I am seeking the knowledge of when did the NEC require sub panels to have separate neutrals buss and ground buss (and the panel bonded to the ground only). I would think this has been a requirement since 1993 but can not confirm. Please advise JoeMed@cableone.net
It has been required to segregate the neutral from the ground downstream from the service over-current device since the two both existed, or since Ben Franklin was flying kites, whichever came first.
I'll forgive you, though, as the NEC has refined its' language regarding grounding quite a bit recently. It was not unusual for three experts come up with three mutually exclusive readings of the code. The code itself has been somewhat contradictory and confusing- put it down to poor literacy on the part of engineers trying to be lawyers!
Nor will I dispute that many, many places have "ancient" panels wired wrong. That doesn't make it right.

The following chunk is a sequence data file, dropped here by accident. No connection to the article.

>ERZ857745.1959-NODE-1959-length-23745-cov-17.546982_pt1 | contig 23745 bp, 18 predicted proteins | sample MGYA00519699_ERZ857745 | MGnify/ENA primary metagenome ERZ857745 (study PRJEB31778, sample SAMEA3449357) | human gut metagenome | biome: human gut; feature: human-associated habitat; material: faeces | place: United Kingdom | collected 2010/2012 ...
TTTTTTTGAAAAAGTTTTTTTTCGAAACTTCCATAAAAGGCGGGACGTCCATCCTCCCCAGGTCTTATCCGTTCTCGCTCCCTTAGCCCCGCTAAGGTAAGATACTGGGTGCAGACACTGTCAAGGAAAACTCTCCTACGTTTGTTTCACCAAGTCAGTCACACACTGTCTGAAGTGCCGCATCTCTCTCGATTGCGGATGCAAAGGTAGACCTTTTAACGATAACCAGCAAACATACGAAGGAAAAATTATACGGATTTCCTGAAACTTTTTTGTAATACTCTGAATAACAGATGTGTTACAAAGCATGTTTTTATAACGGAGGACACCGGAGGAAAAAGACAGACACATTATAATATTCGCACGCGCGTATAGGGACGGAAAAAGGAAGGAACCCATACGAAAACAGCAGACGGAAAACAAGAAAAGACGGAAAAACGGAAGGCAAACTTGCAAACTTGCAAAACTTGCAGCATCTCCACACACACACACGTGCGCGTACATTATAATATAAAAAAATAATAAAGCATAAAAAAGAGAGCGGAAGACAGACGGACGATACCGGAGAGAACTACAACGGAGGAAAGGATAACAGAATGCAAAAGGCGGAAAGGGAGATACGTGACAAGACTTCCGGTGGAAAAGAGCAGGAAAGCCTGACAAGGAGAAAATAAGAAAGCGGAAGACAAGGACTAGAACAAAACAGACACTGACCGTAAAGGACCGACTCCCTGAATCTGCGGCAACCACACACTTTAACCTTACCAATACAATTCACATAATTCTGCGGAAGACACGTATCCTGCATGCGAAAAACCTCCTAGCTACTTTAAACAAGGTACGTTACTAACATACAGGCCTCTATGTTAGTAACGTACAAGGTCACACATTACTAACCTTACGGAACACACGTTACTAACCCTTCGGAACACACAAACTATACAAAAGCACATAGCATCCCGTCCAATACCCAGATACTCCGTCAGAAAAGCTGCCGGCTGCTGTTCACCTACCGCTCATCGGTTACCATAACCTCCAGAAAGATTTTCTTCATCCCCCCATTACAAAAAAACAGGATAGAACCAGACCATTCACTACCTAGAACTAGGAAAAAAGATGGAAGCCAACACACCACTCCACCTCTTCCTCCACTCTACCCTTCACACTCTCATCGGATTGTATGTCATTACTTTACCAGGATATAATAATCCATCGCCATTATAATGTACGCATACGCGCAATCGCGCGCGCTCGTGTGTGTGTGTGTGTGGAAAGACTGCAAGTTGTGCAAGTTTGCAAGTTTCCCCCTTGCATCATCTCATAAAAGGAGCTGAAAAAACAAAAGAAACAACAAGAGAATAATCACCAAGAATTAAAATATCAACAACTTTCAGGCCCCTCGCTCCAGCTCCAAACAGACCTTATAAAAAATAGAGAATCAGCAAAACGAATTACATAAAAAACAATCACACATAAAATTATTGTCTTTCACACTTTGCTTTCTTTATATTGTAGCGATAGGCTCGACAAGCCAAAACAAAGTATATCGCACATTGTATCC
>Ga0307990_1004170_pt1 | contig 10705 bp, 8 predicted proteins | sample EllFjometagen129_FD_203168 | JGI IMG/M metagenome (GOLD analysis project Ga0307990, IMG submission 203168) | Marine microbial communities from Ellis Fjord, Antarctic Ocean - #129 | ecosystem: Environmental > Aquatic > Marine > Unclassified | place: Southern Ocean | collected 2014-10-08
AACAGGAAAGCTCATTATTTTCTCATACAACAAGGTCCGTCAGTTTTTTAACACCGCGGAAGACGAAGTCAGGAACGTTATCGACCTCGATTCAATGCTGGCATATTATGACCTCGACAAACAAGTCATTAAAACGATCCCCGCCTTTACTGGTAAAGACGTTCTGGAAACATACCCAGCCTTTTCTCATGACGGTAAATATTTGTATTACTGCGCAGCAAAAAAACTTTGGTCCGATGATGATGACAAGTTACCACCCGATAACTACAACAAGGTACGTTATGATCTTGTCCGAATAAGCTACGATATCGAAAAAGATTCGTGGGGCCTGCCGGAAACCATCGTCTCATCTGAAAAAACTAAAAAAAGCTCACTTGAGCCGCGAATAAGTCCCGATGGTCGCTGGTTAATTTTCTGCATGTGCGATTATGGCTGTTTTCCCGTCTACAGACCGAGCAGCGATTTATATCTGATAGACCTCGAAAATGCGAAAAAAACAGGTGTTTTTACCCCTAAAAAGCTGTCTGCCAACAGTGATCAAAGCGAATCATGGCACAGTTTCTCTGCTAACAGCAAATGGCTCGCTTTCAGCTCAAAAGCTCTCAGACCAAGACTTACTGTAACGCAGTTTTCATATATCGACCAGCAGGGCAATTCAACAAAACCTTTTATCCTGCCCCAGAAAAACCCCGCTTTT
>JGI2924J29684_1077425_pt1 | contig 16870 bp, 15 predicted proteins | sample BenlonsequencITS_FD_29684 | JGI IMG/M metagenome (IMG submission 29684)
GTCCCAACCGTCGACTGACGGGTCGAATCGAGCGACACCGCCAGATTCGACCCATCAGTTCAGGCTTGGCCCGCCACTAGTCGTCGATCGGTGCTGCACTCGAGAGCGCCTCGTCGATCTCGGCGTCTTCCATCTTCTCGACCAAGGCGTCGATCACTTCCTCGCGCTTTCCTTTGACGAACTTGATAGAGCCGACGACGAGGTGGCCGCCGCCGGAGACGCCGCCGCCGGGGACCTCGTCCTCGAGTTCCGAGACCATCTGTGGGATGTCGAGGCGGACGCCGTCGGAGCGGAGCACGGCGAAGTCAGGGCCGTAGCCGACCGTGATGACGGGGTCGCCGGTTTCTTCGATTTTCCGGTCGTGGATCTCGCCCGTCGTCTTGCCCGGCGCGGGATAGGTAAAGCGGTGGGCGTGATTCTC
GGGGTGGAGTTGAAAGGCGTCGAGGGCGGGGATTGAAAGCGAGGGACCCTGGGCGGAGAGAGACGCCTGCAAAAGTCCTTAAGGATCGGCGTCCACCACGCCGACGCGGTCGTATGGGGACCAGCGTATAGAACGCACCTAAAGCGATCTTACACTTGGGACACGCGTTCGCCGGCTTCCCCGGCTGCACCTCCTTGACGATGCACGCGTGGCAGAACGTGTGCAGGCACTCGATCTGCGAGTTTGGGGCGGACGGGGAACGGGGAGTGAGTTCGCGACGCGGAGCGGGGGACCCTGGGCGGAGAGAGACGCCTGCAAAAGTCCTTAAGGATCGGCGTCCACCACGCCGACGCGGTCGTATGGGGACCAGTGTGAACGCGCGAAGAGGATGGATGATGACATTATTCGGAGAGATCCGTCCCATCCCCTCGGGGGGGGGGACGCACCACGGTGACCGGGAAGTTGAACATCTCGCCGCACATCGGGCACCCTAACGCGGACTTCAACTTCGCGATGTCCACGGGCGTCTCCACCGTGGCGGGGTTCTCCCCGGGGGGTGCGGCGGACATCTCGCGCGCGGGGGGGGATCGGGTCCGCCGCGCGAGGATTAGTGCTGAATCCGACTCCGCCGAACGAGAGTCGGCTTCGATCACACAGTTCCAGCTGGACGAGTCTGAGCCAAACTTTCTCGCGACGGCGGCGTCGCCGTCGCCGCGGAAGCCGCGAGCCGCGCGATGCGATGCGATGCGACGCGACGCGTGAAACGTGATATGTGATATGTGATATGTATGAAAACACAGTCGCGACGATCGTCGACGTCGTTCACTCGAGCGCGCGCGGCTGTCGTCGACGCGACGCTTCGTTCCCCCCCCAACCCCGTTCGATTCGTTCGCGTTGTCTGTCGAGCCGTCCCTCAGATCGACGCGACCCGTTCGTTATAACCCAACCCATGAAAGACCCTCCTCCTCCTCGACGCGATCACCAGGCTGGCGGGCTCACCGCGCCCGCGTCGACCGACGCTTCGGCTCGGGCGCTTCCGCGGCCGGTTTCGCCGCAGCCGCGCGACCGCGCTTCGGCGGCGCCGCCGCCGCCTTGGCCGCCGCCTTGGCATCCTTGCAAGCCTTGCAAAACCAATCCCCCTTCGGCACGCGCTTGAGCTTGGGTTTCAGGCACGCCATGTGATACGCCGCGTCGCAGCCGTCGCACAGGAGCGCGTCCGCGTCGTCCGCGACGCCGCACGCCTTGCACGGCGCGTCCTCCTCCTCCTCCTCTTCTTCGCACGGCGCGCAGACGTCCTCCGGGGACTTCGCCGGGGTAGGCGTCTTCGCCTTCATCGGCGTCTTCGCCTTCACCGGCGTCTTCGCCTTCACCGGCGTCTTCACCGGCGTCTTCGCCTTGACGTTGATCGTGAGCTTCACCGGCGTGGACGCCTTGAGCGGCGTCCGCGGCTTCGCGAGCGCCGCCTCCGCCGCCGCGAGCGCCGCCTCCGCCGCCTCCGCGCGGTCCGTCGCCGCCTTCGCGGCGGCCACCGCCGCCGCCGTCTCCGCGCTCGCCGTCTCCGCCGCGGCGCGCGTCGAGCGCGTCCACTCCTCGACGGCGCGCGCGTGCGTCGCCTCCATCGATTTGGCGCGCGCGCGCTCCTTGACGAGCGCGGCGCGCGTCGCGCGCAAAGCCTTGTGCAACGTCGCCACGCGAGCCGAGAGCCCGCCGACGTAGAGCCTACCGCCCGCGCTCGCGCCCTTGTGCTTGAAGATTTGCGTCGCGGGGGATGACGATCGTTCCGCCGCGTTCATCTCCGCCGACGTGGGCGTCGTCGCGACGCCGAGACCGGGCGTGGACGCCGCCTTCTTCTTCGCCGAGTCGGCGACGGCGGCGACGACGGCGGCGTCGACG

Re: History of Sub Panels- Separate Neutral and Groungs#50130 03/23/0510:18 PM03/23/0510:18 PM
In older Code issues it was in Section 250-23. The oldest Code I have, 1931 has it in section 903. "The grounding connection shall be made at the transformer, generator,...on the supply side of the first switch controlling the system." Seventy five years and they still get it wrong. Alan - Inspector.
Alan-- If it was easy, anyone could do it.
Re: History of Sub Panels- Separate Neutral and Groungs#50132 03/24/0511:54 AM03/24/0511:54 AM
Here's a quote from the 1911 NEC. Pg 25, Section 15 "Grounding Low-Potential Circuits". (FYI low potential was defined as 550 volts or less). Sub title "Alternating-Current Secondary Systems" b,3."The ground connection must be at the transformers or on the individual service as provided in sections c to g, and when transformers feed systems with a neutral wire, the neutral wire must also be grounded at least every 500 feet." Notice the requirement to ground the neutral every 500 feet.
Re: History of Sub Panels- Separate Neutral and Groungs#50134 03/28/0503:24 AM03/28/0503:24 AM
A ground installed every so many feet is very similar to the PME (Protective Multiple Earthing) system used in Britain. While originally employed only in certain rural areas, it's become much more common in recent years, and in fact most LV distribution networks are now PME equipped (all in my local area, so I have been told).
The multiple grounds are only on the distribution network though. Once past the meter on a service, N and G are kept strictly separate.